Getting Federal About the Recycling Crisis

In order to offset market and environmental challenges to the U.S. recycling industry, universities, MRFs, and even the federal government are uniting to find solutions.

In 2017, the REMADE (Recycling Embodied-Energy and Decreasing Emissions) Institute was launched to conduct research on potential strategies for improving recycling, remanufacturing, and reuse. The U.S. Department of Energy has been partnering its investments with private funds, leading universities, companies, and environmental groups in order to support research projects that will reduce energy usage and greenhouse gas emissions in the future. This will also lead to recycling being more profitable in the U.S. and increasing the competitiveness of the industry.

The Rochester, N.Y. based organization announced in May of this year that it has so far awarded grants totaling over $5.9 million to more than 10 research projects. But this is only the first round—the REMADE Institute has selected 31 projects, totaling nearly $15 million in investments.

The plan for the project is to invest up to $70 million over the next five years in order to aid the U.S. recycling market amidst the global restrictions and to counteract climate change, rising carbon emissions, and high energy consumption with new technologies and innovation. According to the REMADE Institute website, today’s U.S. manufacturing account for 25% of its energy consumption.

Efforts are focused on ways to improve the recycling of paper, plastics, electronics, tires, and aluminum, as well as equipment modifications in order to keep the U.S. recycling market competitive and profitable. In the current U.S. recycling market, virgin materials are often cheaper than recycled feedstock. The Institute aims to help offset this discrepancy through improving gathering and sorting technologies as well as discovering more efficient ways to remove contaminants.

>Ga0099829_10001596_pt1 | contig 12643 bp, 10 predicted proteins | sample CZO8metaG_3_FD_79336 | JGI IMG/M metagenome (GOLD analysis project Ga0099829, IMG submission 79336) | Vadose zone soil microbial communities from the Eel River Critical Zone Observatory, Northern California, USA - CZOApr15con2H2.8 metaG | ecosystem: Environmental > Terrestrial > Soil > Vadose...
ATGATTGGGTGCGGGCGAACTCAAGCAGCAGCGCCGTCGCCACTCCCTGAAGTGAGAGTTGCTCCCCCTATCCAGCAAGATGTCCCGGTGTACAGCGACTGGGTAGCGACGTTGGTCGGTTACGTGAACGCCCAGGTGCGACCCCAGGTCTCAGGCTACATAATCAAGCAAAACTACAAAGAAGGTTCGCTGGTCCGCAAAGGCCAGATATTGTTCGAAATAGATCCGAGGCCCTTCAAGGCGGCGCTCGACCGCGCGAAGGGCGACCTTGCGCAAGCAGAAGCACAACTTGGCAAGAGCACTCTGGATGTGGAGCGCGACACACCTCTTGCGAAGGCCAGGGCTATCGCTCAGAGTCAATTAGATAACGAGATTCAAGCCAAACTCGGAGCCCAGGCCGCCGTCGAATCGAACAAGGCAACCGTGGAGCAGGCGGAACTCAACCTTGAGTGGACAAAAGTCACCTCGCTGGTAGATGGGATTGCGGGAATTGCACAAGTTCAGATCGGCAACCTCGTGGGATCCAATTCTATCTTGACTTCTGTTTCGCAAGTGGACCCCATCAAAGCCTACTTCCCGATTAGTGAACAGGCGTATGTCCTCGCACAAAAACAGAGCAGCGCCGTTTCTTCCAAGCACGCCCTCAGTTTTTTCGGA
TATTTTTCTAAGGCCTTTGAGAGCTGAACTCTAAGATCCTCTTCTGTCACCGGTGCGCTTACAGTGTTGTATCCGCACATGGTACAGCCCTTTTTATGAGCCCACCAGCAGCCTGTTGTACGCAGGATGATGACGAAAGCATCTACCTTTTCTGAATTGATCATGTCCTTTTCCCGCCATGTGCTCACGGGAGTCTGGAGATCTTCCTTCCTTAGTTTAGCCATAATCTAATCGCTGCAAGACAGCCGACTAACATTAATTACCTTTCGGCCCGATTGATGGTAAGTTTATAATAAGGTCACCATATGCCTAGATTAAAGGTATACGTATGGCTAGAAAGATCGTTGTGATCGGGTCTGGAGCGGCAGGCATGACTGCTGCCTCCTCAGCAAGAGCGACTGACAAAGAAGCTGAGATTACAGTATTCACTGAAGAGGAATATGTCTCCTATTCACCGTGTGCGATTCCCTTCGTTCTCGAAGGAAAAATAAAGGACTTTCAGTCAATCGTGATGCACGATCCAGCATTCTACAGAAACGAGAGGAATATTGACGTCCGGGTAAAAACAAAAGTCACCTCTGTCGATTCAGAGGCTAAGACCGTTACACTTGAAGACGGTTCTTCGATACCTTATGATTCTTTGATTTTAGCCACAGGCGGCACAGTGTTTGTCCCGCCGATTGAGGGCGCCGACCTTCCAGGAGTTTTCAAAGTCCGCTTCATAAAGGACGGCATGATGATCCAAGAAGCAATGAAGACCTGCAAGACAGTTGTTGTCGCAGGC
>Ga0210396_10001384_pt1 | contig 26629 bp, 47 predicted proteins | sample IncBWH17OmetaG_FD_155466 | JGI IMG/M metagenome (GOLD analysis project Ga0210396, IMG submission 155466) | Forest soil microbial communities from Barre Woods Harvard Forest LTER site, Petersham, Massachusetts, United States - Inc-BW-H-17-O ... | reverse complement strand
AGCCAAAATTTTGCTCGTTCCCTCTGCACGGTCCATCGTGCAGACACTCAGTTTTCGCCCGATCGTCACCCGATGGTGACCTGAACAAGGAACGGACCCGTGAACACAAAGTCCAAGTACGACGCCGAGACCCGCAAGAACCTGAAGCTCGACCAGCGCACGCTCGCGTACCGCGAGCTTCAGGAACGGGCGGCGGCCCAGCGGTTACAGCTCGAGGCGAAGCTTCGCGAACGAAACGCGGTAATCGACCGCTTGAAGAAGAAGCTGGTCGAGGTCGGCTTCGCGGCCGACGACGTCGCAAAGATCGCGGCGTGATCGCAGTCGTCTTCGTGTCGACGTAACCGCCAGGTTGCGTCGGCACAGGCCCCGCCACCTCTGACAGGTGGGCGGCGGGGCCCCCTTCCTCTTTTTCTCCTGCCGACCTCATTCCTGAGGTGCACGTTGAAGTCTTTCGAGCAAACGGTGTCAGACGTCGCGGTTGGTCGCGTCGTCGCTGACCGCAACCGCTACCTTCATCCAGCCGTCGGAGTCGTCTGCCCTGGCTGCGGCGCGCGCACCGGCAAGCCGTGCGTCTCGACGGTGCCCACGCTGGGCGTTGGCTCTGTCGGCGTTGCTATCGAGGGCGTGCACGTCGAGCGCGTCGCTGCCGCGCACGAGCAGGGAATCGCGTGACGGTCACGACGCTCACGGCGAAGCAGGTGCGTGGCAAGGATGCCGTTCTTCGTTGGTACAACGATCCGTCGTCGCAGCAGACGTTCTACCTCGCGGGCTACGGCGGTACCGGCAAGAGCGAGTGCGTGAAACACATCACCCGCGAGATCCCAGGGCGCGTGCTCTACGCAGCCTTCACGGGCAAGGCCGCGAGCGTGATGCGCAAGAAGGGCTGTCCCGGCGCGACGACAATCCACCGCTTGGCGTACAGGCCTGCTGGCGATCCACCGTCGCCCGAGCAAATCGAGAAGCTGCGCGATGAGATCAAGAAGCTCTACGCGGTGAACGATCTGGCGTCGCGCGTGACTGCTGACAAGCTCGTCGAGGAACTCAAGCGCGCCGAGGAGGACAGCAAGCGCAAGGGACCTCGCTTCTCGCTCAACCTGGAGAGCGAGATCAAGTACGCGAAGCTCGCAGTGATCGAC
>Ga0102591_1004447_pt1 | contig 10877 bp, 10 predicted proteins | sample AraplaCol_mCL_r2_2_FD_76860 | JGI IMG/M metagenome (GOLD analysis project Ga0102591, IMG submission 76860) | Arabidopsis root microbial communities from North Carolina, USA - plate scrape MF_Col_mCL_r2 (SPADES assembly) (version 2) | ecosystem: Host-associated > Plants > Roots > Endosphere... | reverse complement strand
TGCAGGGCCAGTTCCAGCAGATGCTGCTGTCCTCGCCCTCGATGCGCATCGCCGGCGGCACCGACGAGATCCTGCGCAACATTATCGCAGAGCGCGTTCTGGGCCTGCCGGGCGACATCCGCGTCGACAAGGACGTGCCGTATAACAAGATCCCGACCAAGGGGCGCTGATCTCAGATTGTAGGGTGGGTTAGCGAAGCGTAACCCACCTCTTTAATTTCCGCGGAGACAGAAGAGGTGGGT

For example, trace contaminants like copper, zinc, nickel, vanadium, and manganese can be difficult to remove from recycled metals, making them harder to recycle efficiently. But the development of new cost-effective leaching technologies that can physically separate the impurities from the metals such as melting, distillation, and reprocessing or electrochemical separation could be revolutionary.

In the world of paper recycling, Virginia Tech is working on better separating contaminants like ink from recovered paper to brighten post-consumer fibers and boost consumption.

In order to boost the recycling of plastic bottles and carpeting, Oklahoma State University, Niagara Bottling, and Shaw Industries are experimenting with combining both materials to make repairable plastic pellets and acoustic panels.

Other projects focus on increasing the recovery of flexible packaging and plastic film and optimizing MRF’s ability to sort them, increasing the use of post-consumer rubber in new tires and pavement, and of course heavy equipment manufacturing improvements.

Despite market challenges, it’s clear that the U.S. recycling industry is not going down without a fight. Massive investments that cross beyond industry lines indicate the importance of recycling moving forward, no matter the difficulties it may be facing.

We will continue to stay on top of the latest trends in the recycling industry and provide the timeliest updates to our readers. Berg Mill has a long history as one of the pioneers in the industry, we are here to help you navigate through all the recyclable import changes. If you handle large amounts of recycled waste and are looking for solutions, please contact our industry veterans at Berg Mill supply via our website or phone at 866-333-BERG. Talk to us about purchasing all your scrap paper, plastic, metal, textiles, glass grades, e-waste, and any other materials.  Make sure to check out our new consulting department as well to help you navigate through any issues you might have.